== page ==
Best Practices in Trauma Reporting

Since 1994, the Dart Center for Journalism & Trauma (hereafter referred to as the Dart Center) at the University of Washington and its predecessor, the Victims and the Media Program at Michigan State University, have recognized outstanding trauma reporting through the annual Dart Award for Excellence in Reporting on Victims of Violence. (The Dart Center has administered the award since 2000; prior to that, the award was administered by MSU’s Victims and the Media Program.) Each year a cross-section of judges composed of journalists, clinicians and victim/survivor advocates has selected a newspaper article or cohesive series of articles from approximately 50 entries in an intensive two-tiered evaluation process.¹ The top prize is given to the entry “that best portrays victims and their experiences with accuracy, insight and sensitivity while illustrating the effects of violence on victims’ lives and the process of recovery from emotional trauma.”

The 12 winners of the Dart Award from 1994 to 2005 represent all regions of the United States and deal with a wide range of topics. Recognizing that exemplary news stories about victims of violence involve the coordinated work of journalists, editors, photojournalists, design and layout professionals and others, the award is actually a team prize. Winning teams have come from newspapers in Alaska, California, Maine, Maryland, Michigan, New Jersey, Oklahoma, Pennsylvania, Rhode Island, Texas and Virginia. Finalists and Honorable Mention recipients further broaden the geographical swath. The nature of violence covered in winning articles has included incest, arson, terrorism, domestic abuse, sexual assault, gang-related shootings and other gun violence. Some of the winners have been large newspapers with daily circulations in the hundreds of thousands, whereas others have had daily circulations under 100,000.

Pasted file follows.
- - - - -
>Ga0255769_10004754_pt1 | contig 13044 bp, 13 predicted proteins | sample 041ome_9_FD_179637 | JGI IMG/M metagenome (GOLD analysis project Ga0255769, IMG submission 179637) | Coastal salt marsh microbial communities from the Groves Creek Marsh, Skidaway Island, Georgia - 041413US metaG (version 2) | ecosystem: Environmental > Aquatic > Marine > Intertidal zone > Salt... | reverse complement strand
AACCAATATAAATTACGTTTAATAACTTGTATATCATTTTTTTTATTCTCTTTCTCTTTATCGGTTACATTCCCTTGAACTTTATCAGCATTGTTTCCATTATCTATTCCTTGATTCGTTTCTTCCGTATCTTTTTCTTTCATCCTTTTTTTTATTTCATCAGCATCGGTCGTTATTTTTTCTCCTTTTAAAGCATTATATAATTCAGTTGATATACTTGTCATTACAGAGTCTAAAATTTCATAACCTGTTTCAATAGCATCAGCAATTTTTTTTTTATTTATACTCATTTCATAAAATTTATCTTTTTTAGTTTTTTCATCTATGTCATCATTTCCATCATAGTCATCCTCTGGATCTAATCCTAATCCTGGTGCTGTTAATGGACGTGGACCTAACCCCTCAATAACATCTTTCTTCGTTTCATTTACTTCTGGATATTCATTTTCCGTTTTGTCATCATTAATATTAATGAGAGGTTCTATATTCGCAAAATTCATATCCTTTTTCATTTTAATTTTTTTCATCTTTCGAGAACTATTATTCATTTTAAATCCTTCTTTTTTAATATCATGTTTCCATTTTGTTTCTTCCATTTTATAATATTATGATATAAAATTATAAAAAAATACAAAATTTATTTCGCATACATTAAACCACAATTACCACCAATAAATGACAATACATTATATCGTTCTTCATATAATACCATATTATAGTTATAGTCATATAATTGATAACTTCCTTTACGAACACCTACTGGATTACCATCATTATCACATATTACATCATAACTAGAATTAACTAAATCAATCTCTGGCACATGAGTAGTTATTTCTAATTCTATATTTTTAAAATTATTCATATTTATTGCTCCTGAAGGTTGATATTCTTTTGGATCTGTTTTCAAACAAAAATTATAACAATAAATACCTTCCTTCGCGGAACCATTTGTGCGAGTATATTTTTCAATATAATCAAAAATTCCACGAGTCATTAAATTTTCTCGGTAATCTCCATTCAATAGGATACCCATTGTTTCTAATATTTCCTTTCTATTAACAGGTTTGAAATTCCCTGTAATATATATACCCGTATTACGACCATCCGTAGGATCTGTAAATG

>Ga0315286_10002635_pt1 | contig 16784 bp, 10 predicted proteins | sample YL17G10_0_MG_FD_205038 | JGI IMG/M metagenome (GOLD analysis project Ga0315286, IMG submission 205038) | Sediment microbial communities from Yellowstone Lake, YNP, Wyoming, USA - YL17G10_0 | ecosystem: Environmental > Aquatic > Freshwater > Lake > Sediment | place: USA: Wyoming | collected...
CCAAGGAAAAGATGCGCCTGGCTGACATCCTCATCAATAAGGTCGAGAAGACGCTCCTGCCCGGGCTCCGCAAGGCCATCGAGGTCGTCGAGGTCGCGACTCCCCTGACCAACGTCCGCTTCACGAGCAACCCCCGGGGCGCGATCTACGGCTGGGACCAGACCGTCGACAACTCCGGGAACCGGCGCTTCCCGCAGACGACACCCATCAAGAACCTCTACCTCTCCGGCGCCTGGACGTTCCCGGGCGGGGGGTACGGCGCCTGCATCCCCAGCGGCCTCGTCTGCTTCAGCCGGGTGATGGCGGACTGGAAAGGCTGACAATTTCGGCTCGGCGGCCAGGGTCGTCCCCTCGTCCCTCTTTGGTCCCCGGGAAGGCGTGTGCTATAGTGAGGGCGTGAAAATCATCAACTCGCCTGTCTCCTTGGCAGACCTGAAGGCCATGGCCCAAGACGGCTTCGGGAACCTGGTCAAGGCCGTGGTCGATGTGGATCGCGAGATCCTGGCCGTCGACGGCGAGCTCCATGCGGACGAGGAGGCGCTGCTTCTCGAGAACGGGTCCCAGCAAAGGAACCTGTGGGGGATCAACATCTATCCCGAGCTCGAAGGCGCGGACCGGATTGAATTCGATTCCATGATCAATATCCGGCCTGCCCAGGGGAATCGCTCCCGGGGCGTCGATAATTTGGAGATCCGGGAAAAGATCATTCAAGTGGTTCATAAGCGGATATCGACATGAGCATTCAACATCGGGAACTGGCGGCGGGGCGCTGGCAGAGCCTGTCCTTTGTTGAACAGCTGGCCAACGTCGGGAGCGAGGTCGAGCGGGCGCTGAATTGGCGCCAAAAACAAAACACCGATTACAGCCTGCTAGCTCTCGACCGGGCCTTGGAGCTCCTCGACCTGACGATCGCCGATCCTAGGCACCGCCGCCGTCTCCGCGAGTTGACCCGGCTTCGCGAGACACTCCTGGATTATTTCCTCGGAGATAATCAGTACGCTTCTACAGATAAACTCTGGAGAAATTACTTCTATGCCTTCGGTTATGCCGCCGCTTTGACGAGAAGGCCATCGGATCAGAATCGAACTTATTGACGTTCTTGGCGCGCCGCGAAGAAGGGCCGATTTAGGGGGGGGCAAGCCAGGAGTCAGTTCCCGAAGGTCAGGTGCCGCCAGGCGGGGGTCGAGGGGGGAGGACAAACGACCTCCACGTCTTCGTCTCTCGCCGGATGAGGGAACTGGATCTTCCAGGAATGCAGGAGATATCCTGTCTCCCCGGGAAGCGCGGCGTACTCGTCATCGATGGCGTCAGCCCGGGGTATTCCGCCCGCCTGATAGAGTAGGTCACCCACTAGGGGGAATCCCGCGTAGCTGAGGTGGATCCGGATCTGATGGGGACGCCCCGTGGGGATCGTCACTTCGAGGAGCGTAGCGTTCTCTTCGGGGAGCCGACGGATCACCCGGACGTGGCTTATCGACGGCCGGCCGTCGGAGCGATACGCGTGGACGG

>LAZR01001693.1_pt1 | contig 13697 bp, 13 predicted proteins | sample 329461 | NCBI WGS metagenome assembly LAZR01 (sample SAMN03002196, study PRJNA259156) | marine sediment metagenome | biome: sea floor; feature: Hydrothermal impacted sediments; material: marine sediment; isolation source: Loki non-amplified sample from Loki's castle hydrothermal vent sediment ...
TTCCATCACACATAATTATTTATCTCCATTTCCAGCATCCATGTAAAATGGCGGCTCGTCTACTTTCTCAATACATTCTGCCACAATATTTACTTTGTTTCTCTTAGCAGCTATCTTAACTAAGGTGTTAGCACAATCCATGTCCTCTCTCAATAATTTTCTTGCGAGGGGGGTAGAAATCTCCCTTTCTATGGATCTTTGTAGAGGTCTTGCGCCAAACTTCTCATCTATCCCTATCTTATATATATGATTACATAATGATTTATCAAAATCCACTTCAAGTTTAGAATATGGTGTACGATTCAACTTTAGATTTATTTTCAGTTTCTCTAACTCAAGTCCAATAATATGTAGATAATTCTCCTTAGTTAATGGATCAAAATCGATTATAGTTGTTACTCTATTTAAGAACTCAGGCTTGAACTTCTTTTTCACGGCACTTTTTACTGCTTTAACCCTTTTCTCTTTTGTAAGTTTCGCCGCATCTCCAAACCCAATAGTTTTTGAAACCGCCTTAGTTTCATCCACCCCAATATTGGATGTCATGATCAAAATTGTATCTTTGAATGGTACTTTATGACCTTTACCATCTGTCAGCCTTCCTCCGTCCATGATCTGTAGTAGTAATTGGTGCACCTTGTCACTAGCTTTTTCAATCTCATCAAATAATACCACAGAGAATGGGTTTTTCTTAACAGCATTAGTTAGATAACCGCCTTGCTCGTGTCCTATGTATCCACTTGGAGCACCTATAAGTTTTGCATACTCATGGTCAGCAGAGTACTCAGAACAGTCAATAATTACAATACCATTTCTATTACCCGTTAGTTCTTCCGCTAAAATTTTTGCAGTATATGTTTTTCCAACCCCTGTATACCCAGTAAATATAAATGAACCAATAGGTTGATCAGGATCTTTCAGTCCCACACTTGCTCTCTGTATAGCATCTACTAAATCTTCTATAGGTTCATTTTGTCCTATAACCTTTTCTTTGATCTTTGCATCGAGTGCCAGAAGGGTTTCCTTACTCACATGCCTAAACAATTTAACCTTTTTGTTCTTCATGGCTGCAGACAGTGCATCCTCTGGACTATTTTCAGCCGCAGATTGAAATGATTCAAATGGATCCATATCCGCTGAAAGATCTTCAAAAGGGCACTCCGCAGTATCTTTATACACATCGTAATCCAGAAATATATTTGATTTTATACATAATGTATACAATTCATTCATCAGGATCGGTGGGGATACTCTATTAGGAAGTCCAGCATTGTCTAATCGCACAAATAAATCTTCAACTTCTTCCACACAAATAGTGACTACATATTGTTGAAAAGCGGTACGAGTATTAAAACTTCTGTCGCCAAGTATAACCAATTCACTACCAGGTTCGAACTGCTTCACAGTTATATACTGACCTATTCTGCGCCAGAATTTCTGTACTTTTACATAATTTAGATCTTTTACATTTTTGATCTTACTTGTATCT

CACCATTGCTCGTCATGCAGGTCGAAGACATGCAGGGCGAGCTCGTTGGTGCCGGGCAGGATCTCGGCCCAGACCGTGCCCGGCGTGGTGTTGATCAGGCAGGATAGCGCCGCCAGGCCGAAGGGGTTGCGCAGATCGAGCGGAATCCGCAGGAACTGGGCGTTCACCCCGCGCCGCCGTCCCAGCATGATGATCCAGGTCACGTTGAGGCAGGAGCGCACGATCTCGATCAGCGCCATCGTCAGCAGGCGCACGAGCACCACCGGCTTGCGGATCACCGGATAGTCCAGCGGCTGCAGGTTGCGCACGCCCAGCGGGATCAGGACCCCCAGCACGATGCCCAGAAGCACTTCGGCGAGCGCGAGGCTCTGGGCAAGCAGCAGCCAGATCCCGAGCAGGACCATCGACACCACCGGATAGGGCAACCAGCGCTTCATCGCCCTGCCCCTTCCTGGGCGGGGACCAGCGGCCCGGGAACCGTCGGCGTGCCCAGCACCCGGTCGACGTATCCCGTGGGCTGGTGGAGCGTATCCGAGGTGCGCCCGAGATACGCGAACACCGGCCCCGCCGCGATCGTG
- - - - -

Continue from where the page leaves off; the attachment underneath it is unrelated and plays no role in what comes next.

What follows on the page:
In short, Dart Award winners show that outstanding trauma reporting is possible in a wide variety of contexts. These articles also show that the urgency of writing about violence and its consequences exists in communities of all sizes and demographic characteristics.

What makes these particular articles so good? For starters, they adhere to the criteria that the Dart Center has established for excellence in trauma reporting (see sidebar).

While the criteria are helpful for judges evaluating the merits of articles that have already been written, these criteria can also serve as helpful guidelines for journalists and journalism students preparing to write news stories about victims and survivors of violence, their loved ones and their communities. As they set out to collect their facts, conduct their interviews and consider their angles, they can think of the award guidelines as questions that they would ask themselves before, during and after crafting words into stories as a constant check for ethical, sensitive and compelling reporting. The following checklist, derived from the criteria, may help journalists writing about trauma critique their own work:

□ Does my story portray victims of violence with accuracy, insight and sensitivity?

□ Is my story clear and engaging, with a strong theme or focus?

□ Does it inform readers about the ways individuals react to and cope with emotional trauma and the process of recovery?

□ Does it avoid sensationalism, melodrama, and portrayal of victims as tragic or pathetic?

□ Does the story emphasize the victims’ experience rather than the perpetrators’?

If the answer to any of these questions is “no,” the journalist should consider whether the story can be enhanced or improved by changing it so that the answer is “yes.”

1. Prior to 2000, newspaper coverage of a violent event – such as the bombing of the Murrah Federal Building in Oklahoma – met eligibility criteria for the award. In the year 2000 and beyond, eligibility was limited to single articles or a cohesive series of articles, such as a serialized story on the same topic.